Why Businesses Use Outsourcing?

Useful Insight into Outsourcing for Head Contractors and Subcontractors

The outsourcing market has grown dramatically since 1989 when it was recognized as a business strategy. Annual outsourcing encompasses about 300,000 positions. Besides, as to the 2018 data, the market is worth around $85.6 billion globally. So, what are the reasons businesses implement outsourcing and what criteria they base their subcontractor choice on?

Why Businesses Use Outsourcing?

According to the research involving digital companies’ insight into this business strategy, these are the major reasons head contractors would use outsourcing:

1. Cutting expenses on full-time staff maintenance

The demand for employees with specific qualifications may be temporary, varying by the project. It would take more finances to hire people for just one task.

2. Speeding up business upscaling at the expense of other businesses

There’s a false stereotype that companies upscale only as they increase their staff count. By outsourcing, businesses can grow and establish their authority at the expense of their subcontractors. 

3. Lack of time for employee training and control

While there are a lot of online resources for self-education, the process should be controlled by a supervisor or a manager. It takes a lot of time and money, so it’s easier to use other companies’ services.

4. The need to focus on a different direction

To establish and organize a company, there are a lot of inside factors to focus on. Those include analysis, media planning, goal-setting, and strategies. And as to IT and design, outsourcing is an efficient way out.

5. Optimizing company profitability

Using other companies’ staff is usually cheaper than creating a new inside team. The reasons are:

  • The task the head contractor needs to be done is the main speciality of the subcontractor
  • The country the chosen partners are from has lower salaries, rent, and other fees

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6. Broadening the list of services the company provides

With limited offer comes a limited piece of the market to target. Outsourcing helps encompass a wider range of services to provide potential clients with.

7. Getting help with presale

In case the client needs some in-depth details about the final product/project, outsourcing a part of customer support would be a good idea.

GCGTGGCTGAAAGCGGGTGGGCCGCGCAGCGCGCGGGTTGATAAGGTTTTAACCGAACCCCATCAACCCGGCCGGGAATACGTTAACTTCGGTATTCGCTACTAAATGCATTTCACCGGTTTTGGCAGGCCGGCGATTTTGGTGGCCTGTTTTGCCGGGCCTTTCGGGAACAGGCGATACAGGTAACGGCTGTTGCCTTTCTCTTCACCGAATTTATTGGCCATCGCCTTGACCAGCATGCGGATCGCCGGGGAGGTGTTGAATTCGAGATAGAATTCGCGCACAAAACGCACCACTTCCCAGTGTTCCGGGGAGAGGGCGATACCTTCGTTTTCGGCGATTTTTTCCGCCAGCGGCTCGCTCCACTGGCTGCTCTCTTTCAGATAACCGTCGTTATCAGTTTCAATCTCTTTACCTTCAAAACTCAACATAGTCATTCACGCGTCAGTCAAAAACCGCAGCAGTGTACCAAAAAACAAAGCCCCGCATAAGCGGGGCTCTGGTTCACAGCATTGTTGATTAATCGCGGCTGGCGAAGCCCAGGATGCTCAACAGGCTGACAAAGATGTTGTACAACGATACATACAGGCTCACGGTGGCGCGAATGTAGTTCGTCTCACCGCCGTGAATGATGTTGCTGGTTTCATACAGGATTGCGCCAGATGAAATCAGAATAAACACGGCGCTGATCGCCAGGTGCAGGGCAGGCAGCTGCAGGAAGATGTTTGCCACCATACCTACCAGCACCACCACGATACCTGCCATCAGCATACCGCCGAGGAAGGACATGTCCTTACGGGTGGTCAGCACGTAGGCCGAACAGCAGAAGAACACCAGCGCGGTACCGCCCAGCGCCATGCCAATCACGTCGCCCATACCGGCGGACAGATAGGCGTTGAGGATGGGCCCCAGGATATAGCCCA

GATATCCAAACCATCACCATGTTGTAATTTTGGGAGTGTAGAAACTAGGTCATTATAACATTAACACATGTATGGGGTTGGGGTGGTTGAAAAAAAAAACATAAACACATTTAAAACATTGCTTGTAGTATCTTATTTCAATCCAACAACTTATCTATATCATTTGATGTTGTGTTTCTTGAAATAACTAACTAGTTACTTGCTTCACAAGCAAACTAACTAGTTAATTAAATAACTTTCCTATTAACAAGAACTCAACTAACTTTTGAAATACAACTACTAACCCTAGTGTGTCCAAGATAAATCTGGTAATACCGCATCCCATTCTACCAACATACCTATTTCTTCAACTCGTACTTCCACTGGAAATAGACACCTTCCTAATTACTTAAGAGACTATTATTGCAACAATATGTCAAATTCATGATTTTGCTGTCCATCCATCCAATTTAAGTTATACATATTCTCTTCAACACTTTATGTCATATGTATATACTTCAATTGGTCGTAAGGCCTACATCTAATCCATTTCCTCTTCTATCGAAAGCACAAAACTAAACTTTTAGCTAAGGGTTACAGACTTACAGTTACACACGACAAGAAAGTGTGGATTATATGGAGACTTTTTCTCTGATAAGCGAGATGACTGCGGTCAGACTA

8. Adopting experience

Any partnership between businesses of different fields would bring something new to each participant.
The Most Important Subcontractor Choice Criteria
There should be a fine line between the head contractor’s subjective emotions and considered criteria. Those who base their choice on the first impression often have a bad outsourcing experience. So, the main points to base the decision on are:
  • Competence. The most important factor that describes candidates’ skills, experience, and knowledge.
  • Reviews. The information the candidates provide isn’t enough. It’s also important what their clients and partners think of them. The goal is not to focus on the tone of the reviews but gather the facts about productivity, trustworthiness, etc.
  • Production capacity. The amount of hours potential subcontractors can devote to the partnership shows how well the inside strategies work within those companies. The ratio of their production capacities and the size of the businesses plays a big role in evaluating this factor.
  • Portfolio. A portfolio will roughly show what the head contractor will get out of cooperation with a particular candidate. So, while the above factors are mostly theory, this is practice. It’s important to remember, though, that a lot of projects might be under non-disclosure agreements (NDA).
  • Resilience. Resilience and adaptability are key features of any good team. A rapid change in conditions, directions, or deadlines shouldn’t ruin the final result.
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